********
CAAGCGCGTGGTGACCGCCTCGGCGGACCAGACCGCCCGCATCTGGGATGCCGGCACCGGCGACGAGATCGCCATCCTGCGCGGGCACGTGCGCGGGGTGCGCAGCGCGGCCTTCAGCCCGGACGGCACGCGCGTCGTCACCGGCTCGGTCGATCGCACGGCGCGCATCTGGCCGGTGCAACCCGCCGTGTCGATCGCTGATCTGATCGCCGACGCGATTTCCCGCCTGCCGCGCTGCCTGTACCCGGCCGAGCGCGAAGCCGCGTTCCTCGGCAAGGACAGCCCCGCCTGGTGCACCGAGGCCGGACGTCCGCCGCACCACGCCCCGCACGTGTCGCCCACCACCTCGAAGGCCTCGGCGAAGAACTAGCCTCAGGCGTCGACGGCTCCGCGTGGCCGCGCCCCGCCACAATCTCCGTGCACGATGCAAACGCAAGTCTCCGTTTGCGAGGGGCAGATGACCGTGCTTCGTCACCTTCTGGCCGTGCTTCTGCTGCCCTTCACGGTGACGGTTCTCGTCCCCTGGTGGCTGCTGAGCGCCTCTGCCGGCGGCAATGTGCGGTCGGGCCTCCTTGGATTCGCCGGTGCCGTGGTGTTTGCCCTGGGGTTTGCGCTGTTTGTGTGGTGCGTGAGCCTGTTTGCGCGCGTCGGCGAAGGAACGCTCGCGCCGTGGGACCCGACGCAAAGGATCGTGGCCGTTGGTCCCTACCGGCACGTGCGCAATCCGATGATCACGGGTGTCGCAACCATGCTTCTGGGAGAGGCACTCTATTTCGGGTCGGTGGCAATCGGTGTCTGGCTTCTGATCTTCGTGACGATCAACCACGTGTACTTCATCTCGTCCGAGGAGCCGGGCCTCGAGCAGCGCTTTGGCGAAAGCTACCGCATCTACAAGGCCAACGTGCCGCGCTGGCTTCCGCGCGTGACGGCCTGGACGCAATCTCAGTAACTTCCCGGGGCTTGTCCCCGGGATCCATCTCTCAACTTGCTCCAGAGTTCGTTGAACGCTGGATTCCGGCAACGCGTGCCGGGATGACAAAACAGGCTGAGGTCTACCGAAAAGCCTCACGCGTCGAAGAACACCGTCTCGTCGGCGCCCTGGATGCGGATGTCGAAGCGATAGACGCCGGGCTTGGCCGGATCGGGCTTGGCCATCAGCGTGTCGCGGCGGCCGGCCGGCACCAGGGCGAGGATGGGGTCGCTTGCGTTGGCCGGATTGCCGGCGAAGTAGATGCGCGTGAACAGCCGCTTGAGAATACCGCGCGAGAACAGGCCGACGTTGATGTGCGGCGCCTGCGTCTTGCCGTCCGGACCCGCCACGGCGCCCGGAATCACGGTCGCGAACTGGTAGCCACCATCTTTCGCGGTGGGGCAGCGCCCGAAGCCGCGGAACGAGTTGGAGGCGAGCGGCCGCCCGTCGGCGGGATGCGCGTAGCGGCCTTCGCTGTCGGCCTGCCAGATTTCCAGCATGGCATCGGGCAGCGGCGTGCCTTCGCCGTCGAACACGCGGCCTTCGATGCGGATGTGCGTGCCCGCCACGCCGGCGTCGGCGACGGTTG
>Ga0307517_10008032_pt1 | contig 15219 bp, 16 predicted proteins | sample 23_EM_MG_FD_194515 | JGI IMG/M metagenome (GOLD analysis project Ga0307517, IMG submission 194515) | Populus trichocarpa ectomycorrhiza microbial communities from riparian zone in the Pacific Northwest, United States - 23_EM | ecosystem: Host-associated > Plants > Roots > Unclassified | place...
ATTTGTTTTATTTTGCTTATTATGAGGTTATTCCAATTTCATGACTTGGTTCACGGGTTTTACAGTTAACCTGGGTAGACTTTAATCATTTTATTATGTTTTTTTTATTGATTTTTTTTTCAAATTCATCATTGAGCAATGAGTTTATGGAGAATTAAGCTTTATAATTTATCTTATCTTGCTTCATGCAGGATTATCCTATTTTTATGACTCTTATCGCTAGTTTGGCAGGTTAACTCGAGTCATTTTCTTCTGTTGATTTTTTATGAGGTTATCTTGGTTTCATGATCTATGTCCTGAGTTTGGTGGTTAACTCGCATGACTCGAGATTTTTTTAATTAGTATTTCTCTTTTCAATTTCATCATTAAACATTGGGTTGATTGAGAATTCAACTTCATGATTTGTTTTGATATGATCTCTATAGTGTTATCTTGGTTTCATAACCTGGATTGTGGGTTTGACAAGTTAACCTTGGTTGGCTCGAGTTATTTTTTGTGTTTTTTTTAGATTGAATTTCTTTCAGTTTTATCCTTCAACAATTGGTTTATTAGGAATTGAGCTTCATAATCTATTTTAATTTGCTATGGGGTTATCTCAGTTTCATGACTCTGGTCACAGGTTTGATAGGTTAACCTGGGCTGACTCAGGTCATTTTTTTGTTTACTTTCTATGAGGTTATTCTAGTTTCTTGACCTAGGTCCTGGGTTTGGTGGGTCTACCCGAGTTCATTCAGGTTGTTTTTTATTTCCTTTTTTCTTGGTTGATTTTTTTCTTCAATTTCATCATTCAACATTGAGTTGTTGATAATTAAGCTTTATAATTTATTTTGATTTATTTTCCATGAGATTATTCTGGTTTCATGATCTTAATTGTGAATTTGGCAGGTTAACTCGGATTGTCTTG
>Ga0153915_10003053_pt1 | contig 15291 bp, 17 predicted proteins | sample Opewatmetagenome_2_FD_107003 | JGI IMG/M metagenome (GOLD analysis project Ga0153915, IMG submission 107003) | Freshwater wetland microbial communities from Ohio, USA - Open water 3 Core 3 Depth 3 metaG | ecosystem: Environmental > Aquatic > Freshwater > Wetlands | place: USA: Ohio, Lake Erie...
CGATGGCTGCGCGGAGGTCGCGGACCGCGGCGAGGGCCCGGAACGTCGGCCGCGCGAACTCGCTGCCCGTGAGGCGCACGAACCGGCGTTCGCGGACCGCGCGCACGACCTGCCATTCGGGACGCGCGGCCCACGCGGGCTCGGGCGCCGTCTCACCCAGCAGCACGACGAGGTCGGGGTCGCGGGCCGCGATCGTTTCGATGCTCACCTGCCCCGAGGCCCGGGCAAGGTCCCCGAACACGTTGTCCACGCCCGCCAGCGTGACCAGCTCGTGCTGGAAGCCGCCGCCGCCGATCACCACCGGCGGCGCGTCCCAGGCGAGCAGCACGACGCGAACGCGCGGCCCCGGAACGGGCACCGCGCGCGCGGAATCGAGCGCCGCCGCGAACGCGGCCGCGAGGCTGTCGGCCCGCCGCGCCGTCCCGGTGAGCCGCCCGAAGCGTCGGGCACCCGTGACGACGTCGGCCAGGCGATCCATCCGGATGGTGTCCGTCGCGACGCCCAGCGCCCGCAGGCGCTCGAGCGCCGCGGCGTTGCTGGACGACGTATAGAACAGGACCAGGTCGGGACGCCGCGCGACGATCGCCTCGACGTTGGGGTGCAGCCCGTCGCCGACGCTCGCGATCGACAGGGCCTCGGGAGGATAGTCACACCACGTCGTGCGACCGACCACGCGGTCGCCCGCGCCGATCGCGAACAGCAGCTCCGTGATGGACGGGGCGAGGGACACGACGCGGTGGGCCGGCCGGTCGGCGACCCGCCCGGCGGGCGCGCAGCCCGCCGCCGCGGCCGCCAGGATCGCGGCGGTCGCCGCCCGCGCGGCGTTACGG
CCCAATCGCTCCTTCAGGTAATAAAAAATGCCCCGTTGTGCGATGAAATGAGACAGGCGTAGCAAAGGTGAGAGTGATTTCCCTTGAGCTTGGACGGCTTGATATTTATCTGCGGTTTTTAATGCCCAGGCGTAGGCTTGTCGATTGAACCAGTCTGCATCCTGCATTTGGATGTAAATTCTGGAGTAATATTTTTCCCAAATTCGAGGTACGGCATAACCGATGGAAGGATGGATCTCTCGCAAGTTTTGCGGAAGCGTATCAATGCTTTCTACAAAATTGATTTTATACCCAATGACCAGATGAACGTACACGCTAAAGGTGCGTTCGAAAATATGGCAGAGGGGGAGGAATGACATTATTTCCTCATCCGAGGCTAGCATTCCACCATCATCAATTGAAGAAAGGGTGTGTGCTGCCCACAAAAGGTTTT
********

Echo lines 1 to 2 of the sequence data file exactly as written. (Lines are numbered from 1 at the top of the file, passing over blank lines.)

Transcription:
CAAGCGCGTGGTGACCGCCTCGGCGGACCAGACCGCCCGCATCTGGGATGCCGGCACCGGCGACGAGATCGCCATCCTGCGCGGGCACGTGCGCGGGGTGCGCAGCGCGGCCTTCAGCCCGGACGGCACGCGCGTCGTCACCGGCTCGGTCGATCGCACGGCGCGCATCTGGCCGGTGCAACCCGCCGTGTCGATCGCTGATCTGATCGCCGACGCGATTTCCCGCCTGCCGCGCTGCCTGTACCCGGCCGAGCGCGAAGCCGCGTTCCTCGGCAAGGACAGCCCCGCCTGGTGCACCGAGGCCGGACGTCCGCCGCACCACGCCCCGCACGTGTCGCCCACCACCTCGAAGGCCTCGGCGAAGAACTAGCCTCAGGCGTCGACGGCTCCGCGTGGCCGCGCCCCGCCACAATCTCCGTGCACGATGCAAACGCAAGTCTCCGTTTGCGAGGGGCAGATGACCGTGCTTCGTCACCTTCTGGCCGTGCTTCTGCTGCCCTTCACGGTGACGGTTCTCGTCCCCTGGTGGCTGCTGAGCGCCTCTGCCGGCGGCAATGTGCGGTCGGGCCTCCTTGGATTCGCCGGTGCCGTGGTGTTTGCCCTGGGGTTTGCGCTGTTTGTGTGGTGCGTGAGCCTGTTTGCGCGCGTCGGCGAAGGAACGCTCGCGCCGTGGGACCCGACGCAAAGGATCGTGGCCGTTGGTCCCTACCGGCACGTGCGCAATCCGATGATCACGGGTGTCGCAACCATGCTTCTGGGAGAGGCACTCTATTTCGGGTCGGTGGCAATCGGTGTCTGGCTTCTGATCTTCGTGACGATCAACCACGTGTACTTCATCTCGTCCGAGGAGCCGGGCCTCGAGCAGCGCTTTGGCGAAAGCTACCGCATCTACAAGGCCAACGTGCCGCGCTGGCTTCCGCGCGTGACGGCCTGGACGCAATCTCAGTAACTTCCCGGGGCTTGTCCCCGGGATCCATCTCTCAACTTGCTCCAGAGTTCGTTGAACGCTGGATTCCGGCAACGCGTGCCGGGATGACAAAACAGGCTGAGGTCTACCGAAAAGCCTCACGCGTCGAAGAACACCGTCTCGTCGGCGCCCTGGATGCGGATGTCGAAGCGATAGACGCCGGGCTTGGCCGGATCGGGCTTGGCCATCAGCGTGTCGCGGCGGCCGGCCGGCACCAGGGCGAGGATGGGGTCGCTTGCGTTGGCCGGATTGCCGGCGAAGTAGATGCGCGTGAACAGCCGCTTGAGAATACCGCGCGAGAACAGGCCGACGTTGATGTGCGGCGCCTGCGTCTTGCCGTCCGGACCCGCCACGGCGCCCGGAATCACGGTCGCGAACTGGTAGCCACCATCTTTCGCGGTGGGGCAGCGCCCGAAGCCGCGGAACGAGTTGGAGGCGAGCGGCCGCCCGTCGGCGGGATGCGCGTAGCGGCCTTCGCTGTCGGCCTGCCAGATTTCCAGCATGGCATCGGGCAGCGGCGTGCCTTCGCCGTCGAACACGCGGCCTTCGATGCGGATGTGCGTGCCCGCCACGCCGGCGTCGGCGACGGTTG
>Ga0307517_10008032_pt1 | contig 15219 bp, 16 predicted proteins | sample 23_EM_MG_FD_194515 | JGI IMG/M metagenome (GOLD analysis project Ga0307517, IMG submission 194515) | Populus trichocarpa ectomycorrhiza microbial communities from riparian zone in the Pacific Northwest, United States - 23_EM | ecosystem: Host-associated > Plants > Roots > Unclassified | place...